105 Ways to Give a Book

It’s a Risk

As I’ve been working on the KidLitosphere Conference, I’ve already made some mistakes. I’ve already heard some suggestions that are too late for this year. I’ve already had a period of feeling like a failure for not getting more participants. Because while we are right in line with the previous years’ attendance, I was sure that the proximity to New York City and the need for publishers and authors to find more ways to boost their online presence would make this year’s conference a sellout. I would have bet money on it. In fact, I kind of did, and it’s only due to the supreme kindness of the Sheraton Crystal City Hotel (book your next author’s luncheon there, folks!) that I’m not out a chunk of cash.

Why am I telling you this?

Because when you put yourself out there in a big way, it’s a risk.

I know that a lot of people appreciate me taking this on, and it warms me. I’m excited about the opportunity to contribute to my community in this way. And yes, I love doing something important because it makes me feel important.

But I will also hear criticism and I will make mistakes and I will leave people out and I will hurt people’s feelings and I will feel stupid and I will wish I hadn’t bothered.

Because when you put yourself out there in a big way, it’s a risk.

If I remain open-minded, I hope that the criticism will lead me to different ideas. I will learn from the mistakes, and can pass that knowledge to others. I’ll remember the many different people involved and make the effort to include them — not just on my terms, but on theirs as well. I can allow myself to feel stupid, and then ask for help. I’ll recognize that it is always worth the bother.

Again, why am I telling you this?

Because my friends addressed legitimate issues in an online initiative, and are getting dismissed as naysayers and haters and sour-grapers. And the person who ran the initiative is a good person who is feeling bad, and her dismay is bringing her support from her friends, but sealing this perception of meanness without really knowing the issues.

Because it reminds me in another way of what I’m seeing in Congress, where there are legitimate concerns about health care reform on all fronts, but it’s all about naysayers and haters and probably some sour-grapers instead of being about fixing the problems.

And because, on the other hand, being afraid of the criticism, the mistakes, the hurt feelings makes it so much easier not to try — whether it’s leading a cause or running the show or writing a book. As William Shakespeare says, “Our doubts are traitors, and make us lose the good we oft might win, by fearing to attempt.”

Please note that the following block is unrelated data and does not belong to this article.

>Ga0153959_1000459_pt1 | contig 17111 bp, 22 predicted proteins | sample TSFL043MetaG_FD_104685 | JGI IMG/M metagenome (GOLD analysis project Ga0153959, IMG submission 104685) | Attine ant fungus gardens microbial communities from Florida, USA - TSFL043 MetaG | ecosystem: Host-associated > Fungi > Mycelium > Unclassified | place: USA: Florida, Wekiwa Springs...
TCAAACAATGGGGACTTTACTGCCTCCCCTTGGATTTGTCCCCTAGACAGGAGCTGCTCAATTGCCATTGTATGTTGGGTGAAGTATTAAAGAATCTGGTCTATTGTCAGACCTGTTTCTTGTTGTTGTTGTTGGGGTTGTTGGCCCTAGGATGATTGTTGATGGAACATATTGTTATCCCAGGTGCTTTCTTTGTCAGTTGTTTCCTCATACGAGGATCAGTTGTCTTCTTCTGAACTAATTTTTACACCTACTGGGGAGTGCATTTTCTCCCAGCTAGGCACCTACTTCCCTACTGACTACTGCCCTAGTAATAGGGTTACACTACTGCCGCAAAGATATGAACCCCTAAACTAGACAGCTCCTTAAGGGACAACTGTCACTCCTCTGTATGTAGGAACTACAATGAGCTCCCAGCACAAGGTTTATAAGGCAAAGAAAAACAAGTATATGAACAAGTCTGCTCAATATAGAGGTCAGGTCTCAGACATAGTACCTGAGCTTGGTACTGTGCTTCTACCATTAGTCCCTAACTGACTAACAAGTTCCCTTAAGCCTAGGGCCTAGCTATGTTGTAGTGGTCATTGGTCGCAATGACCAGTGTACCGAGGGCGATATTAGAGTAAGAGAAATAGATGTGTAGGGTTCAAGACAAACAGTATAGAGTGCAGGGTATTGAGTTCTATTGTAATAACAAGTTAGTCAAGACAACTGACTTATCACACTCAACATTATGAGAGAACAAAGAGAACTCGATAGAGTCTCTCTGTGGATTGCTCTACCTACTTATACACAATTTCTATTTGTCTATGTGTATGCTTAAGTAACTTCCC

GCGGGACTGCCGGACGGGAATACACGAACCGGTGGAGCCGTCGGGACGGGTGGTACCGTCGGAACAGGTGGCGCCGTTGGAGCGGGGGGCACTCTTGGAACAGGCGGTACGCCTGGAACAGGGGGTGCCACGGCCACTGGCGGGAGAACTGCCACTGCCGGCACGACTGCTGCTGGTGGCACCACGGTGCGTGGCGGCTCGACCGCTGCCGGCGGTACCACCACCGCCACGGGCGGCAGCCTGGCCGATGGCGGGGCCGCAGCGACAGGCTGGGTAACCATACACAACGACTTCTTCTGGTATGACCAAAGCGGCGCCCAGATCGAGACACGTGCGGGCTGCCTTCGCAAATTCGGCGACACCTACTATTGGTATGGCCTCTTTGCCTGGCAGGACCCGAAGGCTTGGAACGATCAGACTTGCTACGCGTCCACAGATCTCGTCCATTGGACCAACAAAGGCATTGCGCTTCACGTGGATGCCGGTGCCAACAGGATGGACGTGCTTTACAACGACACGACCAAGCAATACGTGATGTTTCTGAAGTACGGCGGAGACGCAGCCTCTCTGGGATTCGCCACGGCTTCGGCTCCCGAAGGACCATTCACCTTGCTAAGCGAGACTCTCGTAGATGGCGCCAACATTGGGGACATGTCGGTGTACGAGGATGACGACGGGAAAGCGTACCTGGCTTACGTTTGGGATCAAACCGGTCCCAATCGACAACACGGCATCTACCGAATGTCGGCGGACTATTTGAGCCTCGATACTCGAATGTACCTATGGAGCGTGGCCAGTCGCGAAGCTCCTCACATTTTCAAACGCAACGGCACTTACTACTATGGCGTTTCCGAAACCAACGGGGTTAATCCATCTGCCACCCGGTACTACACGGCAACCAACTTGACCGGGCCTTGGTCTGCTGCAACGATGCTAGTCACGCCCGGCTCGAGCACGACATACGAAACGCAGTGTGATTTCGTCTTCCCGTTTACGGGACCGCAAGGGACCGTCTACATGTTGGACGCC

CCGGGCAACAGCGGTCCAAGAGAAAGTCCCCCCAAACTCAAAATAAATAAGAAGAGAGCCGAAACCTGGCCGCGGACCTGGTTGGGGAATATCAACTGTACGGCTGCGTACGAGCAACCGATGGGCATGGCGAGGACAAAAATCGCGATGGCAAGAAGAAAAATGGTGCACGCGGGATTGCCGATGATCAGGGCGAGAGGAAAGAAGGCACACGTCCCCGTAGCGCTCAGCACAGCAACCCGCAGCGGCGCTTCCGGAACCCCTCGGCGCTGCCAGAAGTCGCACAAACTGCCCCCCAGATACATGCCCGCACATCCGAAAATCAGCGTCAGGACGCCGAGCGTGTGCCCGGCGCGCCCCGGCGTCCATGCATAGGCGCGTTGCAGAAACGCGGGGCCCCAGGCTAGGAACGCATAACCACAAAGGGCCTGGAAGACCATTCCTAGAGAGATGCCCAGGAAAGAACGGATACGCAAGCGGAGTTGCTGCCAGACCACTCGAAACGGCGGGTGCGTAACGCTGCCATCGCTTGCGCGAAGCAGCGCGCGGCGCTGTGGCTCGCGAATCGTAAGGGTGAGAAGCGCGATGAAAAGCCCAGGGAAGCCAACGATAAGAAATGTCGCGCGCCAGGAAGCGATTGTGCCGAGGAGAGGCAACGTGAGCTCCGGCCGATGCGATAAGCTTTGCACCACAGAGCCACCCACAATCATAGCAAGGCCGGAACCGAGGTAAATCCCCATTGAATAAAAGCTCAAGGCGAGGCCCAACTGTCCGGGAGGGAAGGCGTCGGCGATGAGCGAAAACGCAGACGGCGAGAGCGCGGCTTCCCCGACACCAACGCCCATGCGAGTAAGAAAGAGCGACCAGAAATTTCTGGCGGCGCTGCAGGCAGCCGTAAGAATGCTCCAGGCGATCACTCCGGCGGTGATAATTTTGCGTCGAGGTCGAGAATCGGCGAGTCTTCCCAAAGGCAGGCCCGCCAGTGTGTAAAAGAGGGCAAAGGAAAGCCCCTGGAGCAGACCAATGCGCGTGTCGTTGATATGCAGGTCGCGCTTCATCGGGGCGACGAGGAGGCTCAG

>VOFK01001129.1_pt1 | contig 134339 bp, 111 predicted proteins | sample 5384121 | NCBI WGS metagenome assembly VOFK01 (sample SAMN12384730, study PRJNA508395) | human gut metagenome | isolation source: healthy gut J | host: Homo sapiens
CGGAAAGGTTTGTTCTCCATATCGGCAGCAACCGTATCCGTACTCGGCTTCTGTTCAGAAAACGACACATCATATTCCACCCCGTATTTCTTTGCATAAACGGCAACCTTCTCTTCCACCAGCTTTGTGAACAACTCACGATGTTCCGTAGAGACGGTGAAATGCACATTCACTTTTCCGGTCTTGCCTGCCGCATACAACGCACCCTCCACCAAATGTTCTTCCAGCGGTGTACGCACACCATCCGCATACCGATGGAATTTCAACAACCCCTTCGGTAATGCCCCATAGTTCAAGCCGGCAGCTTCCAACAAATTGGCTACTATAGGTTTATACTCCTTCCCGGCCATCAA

Or as Sawyer from Lost says, “Cowboy up.”


Charlotte said...

Ah gee, Pam, you were so brave to raise your hand to run the thing this year, and I'm so happy you did. I hope you have a lovely time, once it has pulled away from the dock and gotten underway, and that you'll have a chance to sit back and enjoy...

Jen Robinson said...

You rock, Pam! And the conference will, too. Thanks for being a voice for community.

Alix said...

Great quotes :) You should write them up to look at if things get tough the next few weeks.
I'm sure the conference will be fantastic I'm really looking forward to it.

Liz B said...

It will be a great time.

And I think the hardest thing to do is what you say: I hope that the criticism will lead me to different ideas. I will learn from the mistakes, and can pass that knowledge to others.


If we were all born perfect, it would be easier. And more boring. And then what would books and movies be about?

That said, I'm buying you a drink in DC!

Andromeda Jazmon said...

I so wish I could go! I know it will be great. Worth all the angst and effort. Thank you for all your hard work in bringing it together, and your willingness to hear all the voices.

tanita✿davis said...

Cowboy UP, baby.

Wish I could be there.

Leila said...

Great, great post, MR.

I also wish I could be there.

DARN THIS weekend-long hotel debauched party thing that we've already RSVPed for!

Susan T. said...

So sorry I can't be there, MR. I do love a good train ride (imagine the silence, the reading, the looking out the window, sigh) AND seeing my online friends.

Melissa said...

Yeah. What everyone else said. You are awesome, Pam. Not only for taking this on, but being so honest about it all. :-)

Michelle said...

Pam, I'm so glad you took on organizing this event and that it's going to be here in DC. I'm very much looking forward to attending and having a great weekend of learning and fun.

Saints and Spinners said...

You are brave. You are strong. I take heart from you.

Mary Lee said...

Listen to the Miley Cyrus song, "The Climb." There's your soundtrack.

You said it all about risk. And all true.

Color Online said...


"WORD." Let it be official that people over 40 are cool. I don't mean to date, Liz, but I'm over 40 and "Word" works for me. :-)

Pam, you know I think you rock.

Risk is inherent, failing comes with the package and failures lead to success. I don't know of a single successful person or event that didn't fail before the success.

Thank you.

Anonymous said...

It's such a big world of difference between constructive criticism and complaining. I felt the conference would be in good, capable hands as soon as you volunteered to run it, Pam. I'm still just sad I can't be there.